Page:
The Gulf Livestock 1, a 450-foot ship with a cargo of some 5,800 cows en route from New Zealand to China, issued a distress call early Wednesday Japan time near the island of Amami Oshima, north of Okinawa. The ship's "mayday" was sent from an area affected by Typhoon Maysak, a powerful Category 4 storm.

A ship carrying more than 40 crew members and some 6,000 head of cattle has disappeared off the coast of Japan after capsizing in typhoon-lashed seas, according to a crew member who so far is the only known survivor.

The Gulf Livestock 1, en route from New Zealand to China, issued a distress call early Wednesday from a position west of Japan's Amami Oshima island.

Former Italian Prime Minister Silvio Berlusconi has tested positive for coronavirus, according to a spokeswoman.

Berlusconi, 83, will continue working in isolation at his home in Arcore, near Milan, his staff said in a statement, according to Reuters.

The commander of a notorious Khmer Rouge prison where thousands of people were executed and tortured during the communist regime's brutal rule over Cambodia in the 1970s, has died at age 77.

Kaing Guek Eav, better known as Comrade Duch, was serving life in prison for war crimes and crimes against humanity when he died early Wednesday, according to a spokesman for the tribunal that found him guilty in 2010.

He had been ill for years, and the spokesman provided no details on the cause of death.

The Trump administration says the U.S. will not participate in a global push to develop a COVID-19 vaccine, in part because the effort is led by the World Health Organization, which the White House describes as "corrupt" and has accused of initially aiding China in covering up the scope of the pandemic.

Five and a half years after Islamist extremists gunned down a dozen people in an attack on the offices of the French weekly Charlie Hebdo, the satirical newspaper announced Tuesday that it will reprint cartoons of the Prophet Mohammed that apparently sparked the attack.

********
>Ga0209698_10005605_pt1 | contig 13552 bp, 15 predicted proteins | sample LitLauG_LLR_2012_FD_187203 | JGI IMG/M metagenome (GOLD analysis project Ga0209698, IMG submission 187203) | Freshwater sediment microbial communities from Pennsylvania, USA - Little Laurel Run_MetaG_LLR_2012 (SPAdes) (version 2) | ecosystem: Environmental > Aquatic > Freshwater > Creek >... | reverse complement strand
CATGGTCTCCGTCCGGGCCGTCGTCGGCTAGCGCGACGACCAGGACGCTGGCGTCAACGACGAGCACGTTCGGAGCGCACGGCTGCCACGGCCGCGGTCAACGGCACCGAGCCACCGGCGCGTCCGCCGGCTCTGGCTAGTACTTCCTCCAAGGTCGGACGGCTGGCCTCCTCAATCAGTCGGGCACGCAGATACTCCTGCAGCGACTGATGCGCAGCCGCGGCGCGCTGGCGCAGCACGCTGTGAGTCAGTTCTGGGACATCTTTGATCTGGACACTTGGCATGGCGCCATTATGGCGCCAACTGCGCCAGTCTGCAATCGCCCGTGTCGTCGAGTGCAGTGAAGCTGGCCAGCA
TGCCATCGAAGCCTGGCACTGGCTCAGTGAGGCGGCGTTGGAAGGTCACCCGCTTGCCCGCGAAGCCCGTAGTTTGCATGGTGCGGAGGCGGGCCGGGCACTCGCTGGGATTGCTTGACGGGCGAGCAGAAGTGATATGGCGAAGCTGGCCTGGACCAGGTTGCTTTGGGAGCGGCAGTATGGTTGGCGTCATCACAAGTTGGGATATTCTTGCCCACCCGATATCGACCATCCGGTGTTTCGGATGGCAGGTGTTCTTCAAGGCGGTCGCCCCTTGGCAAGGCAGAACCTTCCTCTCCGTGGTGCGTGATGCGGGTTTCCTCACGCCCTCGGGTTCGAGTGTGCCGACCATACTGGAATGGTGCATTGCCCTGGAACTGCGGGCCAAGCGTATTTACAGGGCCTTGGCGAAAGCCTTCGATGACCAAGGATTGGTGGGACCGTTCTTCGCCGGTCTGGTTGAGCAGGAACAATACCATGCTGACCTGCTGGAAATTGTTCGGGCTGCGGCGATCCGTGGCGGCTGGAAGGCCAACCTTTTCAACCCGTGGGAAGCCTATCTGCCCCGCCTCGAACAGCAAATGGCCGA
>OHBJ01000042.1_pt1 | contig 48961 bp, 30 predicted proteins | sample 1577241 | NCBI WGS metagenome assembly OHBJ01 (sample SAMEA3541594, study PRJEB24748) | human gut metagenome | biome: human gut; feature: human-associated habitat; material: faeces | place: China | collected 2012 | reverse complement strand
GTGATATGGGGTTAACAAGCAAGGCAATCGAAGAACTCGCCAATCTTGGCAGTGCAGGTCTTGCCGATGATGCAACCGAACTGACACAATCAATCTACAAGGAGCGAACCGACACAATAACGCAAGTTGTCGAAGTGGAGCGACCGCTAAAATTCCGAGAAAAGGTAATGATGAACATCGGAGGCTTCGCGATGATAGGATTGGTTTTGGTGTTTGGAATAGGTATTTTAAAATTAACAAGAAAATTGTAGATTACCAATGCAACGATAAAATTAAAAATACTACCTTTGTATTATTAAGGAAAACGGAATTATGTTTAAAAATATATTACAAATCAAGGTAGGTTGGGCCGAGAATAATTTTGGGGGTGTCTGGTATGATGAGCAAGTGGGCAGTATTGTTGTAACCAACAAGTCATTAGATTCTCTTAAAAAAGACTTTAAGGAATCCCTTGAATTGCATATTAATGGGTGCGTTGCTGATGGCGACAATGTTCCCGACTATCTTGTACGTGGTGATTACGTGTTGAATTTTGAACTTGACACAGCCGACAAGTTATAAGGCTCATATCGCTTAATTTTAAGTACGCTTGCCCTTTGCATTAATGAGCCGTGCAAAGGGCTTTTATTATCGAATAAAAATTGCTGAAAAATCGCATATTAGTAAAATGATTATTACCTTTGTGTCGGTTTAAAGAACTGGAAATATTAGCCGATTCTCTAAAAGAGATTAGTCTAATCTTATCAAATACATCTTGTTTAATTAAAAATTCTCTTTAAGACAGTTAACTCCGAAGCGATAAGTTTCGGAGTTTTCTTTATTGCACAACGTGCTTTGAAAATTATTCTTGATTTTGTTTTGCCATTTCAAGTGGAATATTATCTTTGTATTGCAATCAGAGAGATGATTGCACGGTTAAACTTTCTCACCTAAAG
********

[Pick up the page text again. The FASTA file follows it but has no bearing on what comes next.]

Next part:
An editorial to accompany the cartoons, set to come out Wednesday to coincide with the start of a trial related to the attack, said the paper's staff "will never lie down."

Updated at 1:30 p.m. ET

California Gov. Gavin Newsom has signed a five-month extension to measures aimed at preventing millions of tenants from being thrown out of housing for missing rent due to hardships caused by the coronavirus pandemic.

Newsom signed Assembly Bill 3088 into law late Monday after last-minute wrangling in the California Legislature that tried to balance the demands of both landlord and tenant advocacy groups.

A federal appeals court has declined to order a criminal case against Michael Flynn dismissed. Instead, it ruled Monday that a judge can hear arguments about the Justice Department's motivations for dropping the case against President Trump's former national security adviser.

The 8-2 decision by the U.S. Court of Appeals for the District of Columbia Circuit, keeps alive a Department of Justice case that Attorney General William Barr had ordered dropped in May. The court also refused to remove U.S. District Judge Emmet Sullivan, who has been overseeing the case.